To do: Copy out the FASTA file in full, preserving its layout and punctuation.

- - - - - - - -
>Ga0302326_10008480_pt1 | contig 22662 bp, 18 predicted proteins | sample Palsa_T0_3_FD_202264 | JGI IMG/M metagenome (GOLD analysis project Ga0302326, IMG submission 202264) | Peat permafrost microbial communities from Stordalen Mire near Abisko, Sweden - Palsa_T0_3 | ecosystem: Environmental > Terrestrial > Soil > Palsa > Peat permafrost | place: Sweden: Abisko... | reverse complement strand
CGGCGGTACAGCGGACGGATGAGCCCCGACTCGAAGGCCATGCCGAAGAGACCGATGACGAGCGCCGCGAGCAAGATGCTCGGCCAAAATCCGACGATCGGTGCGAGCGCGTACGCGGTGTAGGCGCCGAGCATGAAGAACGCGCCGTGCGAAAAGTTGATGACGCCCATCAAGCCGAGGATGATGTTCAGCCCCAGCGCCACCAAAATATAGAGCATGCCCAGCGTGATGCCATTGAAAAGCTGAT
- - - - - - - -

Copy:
>Ga0302326_10008480_pt1 | contig 22662 bp, 18 predicted proteins | sample Palsa_T0_3_FD_202264 | JGI IMG/M metagenome (GOLD analysis project Ga0302326, IMG submission 202264) | Peat permafrost microbial communities from Stordalen Mire near Abisko, Sweden - Palsa_T0_3 | ecosystem: Environmental > Terrestrial > Soil > Palsa > Peat permafrost | place: Sweden: Abisko... | reverse complement strand
CGGCGGTACAGCGGACGGATGAGCCCCGACTCGAAGGCCATGCCGAAGAGACCGATGACGAGCGCCGCGAGCAAGATGCTCGGCCAAAATCCGACGATCGGTGCGAGCGCGTACGCGGTGTAGGCGCCGAGCATGAAGAACGCGCCGTGCGAAAAGTTGATGACGCCCATCAAGCCGAGGATGATGTTCAGCCCCAGCGCCACCAAAATATAGAGCATGCCCAGCGTGATGCCATTGAAAAGCTGAT